Halloween and Christmas were his favorite holidays and #4, his favorite number. Ramen noodles, Chef Boyardee ravioli, Stouffer’s turkey dinners always in the pantry along with Fluff and PB&J. Visits to Brooklyn had to include L&B Spumoni Garden and Joe’s of Ave U. He cooked tofu and hibachi rice and it tasted pretty good. His 90 pound frame began P90X and he wanted to study mixed martial arts. He knew he was small and wanted to grow to be able to defend himself against the cowards and stop the comments and the insults in school. His report cards said mostly ‘pleasure to have in class’ with a few ‘missing homework assignments’ rounding out his progress. Kameron wanted to have perfect attendance in high school looking ahead as a freshman, but then became reluctant to even go to school and looked forward to snow days instead of being victimized in the hallways or the cafeteria.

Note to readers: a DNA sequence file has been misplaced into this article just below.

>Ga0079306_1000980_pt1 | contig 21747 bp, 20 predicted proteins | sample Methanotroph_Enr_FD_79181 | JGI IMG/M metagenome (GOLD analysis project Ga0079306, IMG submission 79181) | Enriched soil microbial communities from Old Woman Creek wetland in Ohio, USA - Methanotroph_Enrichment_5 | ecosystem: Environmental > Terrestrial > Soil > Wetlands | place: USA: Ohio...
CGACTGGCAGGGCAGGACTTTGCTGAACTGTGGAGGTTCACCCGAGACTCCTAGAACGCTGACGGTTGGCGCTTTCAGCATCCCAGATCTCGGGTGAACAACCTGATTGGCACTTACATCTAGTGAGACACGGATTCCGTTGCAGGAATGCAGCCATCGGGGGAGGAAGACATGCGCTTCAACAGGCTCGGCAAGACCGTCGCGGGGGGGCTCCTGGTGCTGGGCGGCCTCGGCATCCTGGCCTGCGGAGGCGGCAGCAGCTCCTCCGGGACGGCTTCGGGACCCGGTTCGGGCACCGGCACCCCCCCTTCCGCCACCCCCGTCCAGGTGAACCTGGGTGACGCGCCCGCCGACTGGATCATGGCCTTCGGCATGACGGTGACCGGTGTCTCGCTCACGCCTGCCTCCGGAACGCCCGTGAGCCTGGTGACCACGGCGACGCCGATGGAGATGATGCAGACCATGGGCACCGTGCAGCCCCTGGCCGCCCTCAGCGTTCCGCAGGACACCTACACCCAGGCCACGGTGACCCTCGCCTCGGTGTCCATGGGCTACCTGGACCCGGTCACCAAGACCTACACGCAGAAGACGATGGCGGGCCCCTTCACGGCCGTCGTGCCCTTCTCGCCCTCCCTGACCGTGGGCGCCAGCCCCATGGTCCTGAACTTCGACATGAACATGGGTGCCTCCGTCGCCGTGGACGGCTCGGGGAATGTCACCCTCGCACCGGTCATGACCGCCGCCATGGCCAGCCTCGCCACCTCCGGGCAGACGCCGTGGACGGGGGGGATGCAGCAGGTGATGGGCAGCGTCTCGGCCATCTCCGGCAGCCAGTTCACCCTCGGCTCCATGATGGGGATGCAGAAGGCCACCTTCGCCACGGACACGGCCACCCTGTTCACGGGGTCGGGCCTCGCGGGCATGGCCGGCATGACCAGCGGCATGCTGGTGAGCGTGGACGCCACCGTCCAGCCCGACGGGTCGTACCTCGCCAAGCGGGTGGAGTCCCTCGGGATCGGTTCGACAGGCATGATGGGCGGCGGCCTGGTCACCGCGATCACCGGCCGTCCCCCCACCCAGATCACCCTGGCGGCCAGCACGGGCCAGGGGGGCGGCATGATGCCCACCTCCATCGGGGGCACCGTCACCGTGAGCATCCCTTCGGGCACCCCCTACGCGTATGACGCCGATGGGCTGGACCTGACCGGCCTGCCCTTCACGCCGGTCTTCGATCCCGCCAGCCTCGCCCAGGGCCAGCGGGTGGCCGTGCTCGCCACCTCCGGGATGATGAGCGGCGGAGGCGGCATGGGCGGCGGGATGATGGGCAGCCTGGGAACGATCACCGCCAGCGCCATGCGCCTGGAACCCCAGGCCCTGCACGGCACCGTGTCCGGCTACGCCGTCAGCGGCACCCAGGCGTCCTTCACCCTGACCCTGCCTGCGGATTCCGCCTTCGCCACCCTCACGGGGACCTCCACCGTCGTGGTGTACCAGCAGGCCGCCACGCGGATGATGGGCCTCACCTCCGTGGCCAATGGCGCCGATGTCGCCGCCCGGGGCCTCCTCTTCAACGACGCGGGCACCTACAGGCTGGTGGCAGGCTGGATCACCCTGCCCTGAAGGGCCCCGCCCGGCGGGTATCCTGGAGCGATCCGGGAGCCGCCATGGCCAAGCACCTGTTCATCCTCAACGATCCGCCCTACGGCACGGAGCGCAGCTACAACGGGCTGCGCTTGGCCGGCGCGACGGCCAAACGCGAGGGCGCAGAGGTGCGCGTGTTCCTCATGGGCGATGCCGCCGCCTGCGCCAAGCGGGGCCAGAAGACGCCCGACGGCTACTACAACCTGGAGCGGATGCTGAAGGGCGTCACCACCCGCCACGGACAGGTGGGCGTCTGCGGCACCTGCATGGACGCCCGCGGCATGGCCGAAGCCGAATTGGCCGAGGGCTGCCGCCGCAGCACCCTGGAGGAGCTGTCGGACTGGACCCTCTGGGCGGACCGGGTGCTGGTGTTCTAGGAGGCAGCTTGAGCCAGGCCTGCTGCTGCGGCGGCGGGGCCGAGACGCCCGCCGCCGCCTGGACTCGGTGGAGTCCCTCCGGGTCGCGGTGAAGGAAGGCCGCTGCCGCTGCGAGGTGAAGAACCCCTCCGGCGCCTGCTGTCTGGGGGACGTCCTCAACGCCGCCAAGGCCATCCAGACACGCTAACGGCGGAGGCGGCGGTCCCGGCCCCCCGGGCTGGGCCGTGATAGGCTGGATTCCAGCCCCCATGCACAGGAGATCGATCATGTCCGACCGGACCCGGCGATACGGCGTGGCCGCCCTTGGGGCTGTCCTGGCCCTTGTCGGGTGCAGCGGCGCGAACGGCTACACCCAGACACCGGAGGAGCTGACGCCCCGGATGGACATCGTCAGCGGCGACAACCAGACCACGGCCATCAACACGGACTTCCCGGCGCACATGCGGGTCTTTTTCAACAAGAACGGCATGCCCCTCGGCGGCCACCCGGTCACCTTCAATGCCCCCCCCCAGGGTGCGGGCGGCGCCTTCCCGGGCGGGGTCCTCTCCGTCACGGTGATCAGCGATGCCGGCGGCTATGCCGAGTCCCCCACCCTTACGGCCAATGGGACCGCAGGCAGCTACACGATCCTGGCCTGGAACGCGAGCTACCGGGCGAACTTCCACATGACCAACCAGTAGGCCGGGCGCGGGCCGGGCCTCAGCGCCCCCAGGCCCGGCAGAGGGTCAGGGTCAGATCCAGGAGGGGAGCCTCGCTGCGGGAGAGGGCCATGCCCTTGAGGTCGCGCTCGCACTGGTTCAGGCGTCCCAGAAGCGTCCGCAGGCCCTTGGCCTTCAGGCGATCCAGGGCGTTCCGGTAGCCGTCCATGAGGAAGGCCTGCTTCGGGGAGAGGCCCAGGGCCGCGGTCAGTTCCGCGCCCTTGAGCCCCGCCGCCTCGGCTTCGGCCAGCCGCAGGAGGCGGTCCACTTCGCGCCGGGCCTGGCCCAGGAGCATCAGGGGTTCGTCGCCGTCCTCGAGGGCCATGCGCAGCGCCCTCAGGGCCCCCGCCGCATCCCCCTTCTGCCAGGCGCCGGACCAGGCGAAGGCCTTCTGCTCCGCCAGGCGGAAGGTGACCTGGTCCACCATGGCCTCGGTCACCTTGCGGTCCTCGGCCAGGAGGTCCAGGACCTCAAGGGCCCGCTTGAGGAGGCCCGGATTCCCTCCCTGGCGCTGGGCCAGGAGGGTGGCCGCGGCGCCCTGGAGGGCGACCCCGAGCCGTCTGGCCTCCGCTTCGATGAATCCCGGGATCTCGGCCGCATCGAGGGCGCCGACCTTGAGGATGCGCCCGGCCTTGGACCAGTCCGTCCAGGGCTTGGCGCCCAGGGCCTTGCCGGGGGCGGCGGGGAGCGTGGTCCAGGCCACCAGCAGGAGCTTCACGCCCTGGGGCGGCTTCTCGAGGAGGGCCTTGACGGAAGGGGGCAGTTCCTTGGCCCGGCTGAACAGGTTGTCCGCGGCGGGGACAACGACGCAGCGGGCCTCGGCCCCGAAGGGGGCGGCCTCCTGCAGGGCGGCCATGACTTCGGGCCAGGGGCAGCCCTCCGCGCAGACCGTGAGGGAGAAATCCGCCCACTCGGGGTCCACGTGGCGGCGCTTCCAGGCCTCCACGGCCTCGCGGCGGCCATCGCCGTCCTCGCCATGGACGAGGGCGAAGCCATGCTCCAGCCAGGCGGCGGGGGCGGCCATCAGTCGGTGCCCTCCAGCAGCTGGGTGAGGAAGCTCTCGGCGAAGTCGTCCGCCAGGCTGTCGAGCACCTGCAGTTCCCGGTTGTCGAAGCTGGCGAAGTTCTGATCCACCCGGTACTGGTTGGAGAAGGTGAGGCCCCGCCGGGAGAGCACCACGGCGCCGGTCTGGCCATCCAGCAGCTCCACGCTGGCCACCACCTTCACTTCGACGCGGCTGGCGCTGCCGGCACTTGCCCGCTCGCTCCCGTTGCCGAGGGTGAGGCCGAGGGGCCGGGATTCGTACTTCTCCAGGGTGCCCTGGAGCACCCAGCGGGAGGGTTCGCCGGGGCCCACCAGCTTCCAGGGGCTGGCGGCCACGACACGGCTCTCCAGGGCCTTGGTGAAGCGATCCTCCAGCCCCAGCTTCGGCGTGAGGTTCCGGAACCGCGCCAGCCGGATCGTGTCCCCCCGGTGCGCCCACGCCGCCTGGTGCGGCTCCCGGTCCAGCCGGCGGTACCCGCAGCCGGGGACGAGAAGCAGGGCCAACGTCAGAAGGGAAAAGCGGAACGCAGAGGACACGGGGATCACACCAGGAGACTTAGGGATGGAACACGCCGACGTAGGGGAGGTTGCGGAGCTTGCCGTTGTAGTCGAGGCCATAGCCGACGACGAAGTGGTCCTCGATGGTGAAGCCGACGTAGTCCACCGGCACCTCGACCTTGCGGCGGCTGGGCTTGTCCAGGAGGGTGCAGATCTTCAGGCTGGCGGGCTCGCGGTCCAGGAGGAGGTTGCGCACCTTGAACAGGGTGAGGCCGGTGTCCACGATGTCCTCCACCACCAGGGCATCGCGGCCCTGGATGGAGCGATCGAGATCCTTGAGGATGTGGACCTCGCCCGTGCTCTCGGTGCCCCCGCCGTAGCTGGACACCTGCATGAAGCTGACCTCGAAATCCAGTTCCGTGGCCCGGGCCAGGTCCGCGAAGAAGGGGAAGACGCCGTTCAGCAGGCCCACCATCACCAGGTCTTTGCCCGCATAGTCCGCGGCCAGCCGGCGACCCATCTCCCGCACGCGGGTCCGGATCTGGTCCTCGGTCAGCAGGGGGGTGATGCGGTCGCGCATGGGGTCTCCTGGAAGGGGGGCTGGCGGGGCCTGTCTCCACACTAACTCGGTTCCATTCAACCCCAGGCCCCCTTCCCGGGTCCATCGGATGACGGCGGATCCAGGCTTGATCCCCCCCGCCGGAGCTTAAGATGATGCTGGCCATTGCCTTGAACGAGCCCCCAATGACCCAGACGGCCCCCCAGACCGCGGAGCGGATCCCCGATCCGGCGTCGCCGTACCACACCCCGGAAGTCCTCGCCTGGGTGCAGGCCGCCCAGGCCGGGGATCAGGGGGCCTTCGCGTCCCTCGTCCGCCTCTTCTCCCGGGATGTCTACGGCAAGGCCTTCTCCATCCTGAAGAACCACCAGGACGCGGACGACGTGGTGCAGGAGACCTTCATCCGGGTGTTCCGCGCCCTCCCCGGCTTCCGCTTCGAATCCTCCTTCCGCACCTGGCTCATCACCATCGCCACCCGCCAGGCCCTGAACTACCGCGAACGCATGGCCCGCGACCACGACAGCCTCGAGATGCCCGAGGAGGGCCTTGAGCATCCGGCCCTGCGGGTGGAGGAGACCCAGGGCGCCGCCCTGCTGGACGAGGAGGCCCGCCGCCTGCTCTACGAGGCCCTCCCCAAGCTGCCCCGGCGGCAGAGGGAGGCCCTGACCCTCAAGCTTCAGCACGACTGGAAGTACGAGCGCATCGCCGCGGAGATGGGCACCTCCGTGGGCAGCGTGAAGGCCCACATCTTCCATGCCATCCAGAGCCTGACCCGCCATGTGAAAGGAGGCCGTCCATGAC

He began to quietly withdraw from us and on my birthday in 2010 he broke down and told us he was being bullied both in school and over the internet. One was intertwined with the other as we now know.
Today our family begins a terrible journey to discover and share with you the phenomenon of relentless bullying and its horrific repercussions to a developing teen.
It is our challenge and Kameron’s legacy to stop this scourge of bullying before it causes irreparable harm to another and to find ways of preventing the causes of bullycide. In doing so, our hope is to spare one young person and one more family this never ending pain.
Kameron was a child of The Most High God and for eternity that promise will never change. I believe God has a purpose and a plan for us all and when our earthly lives are finished we will all be reunited in God’s glory.
In the meantime it is our promise to all of you, that we will do everything we are able in order to save just one life, if not more. When we accomplish this lofty goal, then we will become what we knew Kameron was to be.
Together we will change the world. One child at a time.